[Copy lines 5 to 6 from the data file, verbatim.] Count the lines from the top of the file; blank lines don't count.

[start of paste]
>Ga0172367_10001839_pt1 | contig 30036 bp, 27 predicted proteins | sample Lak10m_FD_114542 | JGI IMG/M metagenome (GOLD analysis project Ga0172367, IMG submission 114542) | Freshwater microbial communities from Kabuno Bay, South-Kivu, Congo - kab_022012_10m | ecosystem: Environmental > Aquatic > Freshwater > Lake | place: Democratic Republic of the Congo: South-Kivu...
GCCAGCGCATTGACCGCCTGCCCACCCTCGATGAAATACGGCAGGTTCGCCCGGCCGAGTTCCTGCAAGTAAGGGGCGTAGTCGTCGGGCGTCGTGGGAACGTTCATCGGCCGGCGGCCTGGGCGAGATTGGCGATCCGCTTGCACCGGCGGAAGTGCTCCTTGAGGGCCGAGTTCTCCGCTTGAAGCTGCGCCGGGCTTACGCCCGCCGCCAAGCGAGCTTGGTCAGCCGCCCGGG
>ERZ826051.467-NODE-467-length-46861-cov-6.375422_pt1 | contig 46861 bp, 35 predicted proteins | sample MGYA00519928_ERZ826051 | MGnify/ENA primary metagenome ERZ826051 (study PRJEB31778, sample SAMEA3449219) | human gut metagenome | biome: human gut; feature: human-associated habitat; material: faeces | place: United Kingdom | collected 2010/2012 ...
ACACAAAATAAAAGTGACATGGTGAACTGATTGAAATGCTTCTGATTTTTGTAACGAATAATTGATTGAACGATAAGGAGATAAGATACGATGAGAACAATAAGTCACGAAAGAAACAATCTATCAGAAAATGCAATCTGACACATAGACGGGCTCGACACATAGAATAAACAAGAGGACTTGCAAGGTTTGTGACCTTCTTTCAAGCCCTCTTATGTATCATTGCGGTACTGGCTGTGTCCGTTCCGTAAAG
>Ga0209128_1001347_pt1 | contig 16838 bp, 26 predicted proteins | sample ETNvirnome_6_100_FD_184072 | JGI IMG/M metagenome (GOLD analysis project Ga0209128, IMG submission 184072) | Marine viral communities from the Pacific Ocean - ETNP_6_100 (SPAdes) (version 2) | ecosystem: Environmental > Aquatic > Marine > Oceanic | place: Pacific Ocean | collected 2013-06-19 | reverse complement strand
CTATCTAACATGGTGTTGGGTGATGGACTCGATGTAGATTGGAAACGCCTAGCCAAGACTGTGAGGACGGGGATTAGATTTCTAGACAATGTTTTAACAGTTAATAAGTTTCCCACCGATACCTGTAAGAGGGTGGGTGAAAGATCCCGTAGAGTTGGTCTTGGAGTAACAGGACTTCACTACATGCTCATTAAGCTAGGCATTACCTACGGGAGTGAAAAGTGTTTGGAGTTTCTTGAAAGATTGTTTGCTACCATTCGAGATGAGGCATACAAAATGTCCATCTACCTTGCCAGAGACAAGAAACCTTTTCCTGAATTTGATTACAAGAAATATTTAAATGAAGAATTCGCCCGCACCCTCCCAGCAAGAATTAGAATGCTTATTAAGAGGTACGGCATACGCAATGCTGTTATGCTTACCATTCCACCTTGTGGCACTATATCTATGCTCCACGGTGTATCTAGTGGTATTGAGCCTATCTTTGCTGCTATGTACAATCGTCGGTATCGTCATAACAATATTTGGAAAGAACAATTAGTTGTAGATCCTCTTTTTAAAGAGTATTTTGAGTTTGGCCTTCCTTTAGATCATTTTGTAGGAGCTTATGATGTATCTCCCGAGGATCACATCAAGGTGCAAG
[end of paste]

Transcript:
>Ga0209128_1001347_pt1 | contig 16838 bp, 26 predicted proteins | sample ETNvirnome_6_100_FD_184072 | JGI IMG/M metagenome (GOLD analysis project Ga0209128, IMG submission 184072) | Marine viral communities from the Pacific Ocean - ETNP_6_100 (SPAdes) (version 2) | ecosystem: Environmental > Aquatic > Marine > Oceanic | place: Pacific Ocean | collected 2013-06-19 | reverse complement strand
CTATCTAACATGGTGTTGGGTGATGGACTCGATGTAGATTGGAAACGCCTAGCCAAGACTGTGAGGACGGGGATTAGATTTCTAGACAATGTTTTAACAGTTAATAAGTTTCCCACCGATACCTGTAAGAGGGTGGGTGAAAGATCCCGTAGAGTTGGTCTTGGAGTAACAGGACTTCACTACATGCTCATTAAGCTAGGCATTACCTACGGGAGTGAAAAGTGTTTGGAGTTTCTTGAAAGATTGTTTGCTACCATTCGAGATGAGGCATACAAAATGTCCATCTACCTTGCCAGAGACAAGAAACCTTTTCCTGAATTTGATTACAAGAAATATTTAAATGAAGAATTCGCCCGCACCCTCCCAGCAAGAATTAGAATGCTTATTAAGAGGTACGGCATACGCAATGCTGTTATGCTTACCATTCCACCTTGTGGCACTATATCTATGCTCCACGGTGTATCTAGTGGTATTGAGCCTATCTTTGCTGCTATGTACAATCGTCGGTATCGTCATAACAATATTTGGAAAGAACAATTAGTTGTAGATCCTCTTTTTAAAGAGTATTTTGAGTTTGGCCTTCCTTTAGATCATTTTGTAGGAGCTTATGATGTATCTCCCGAGGATCACATCAAGGTGCAAG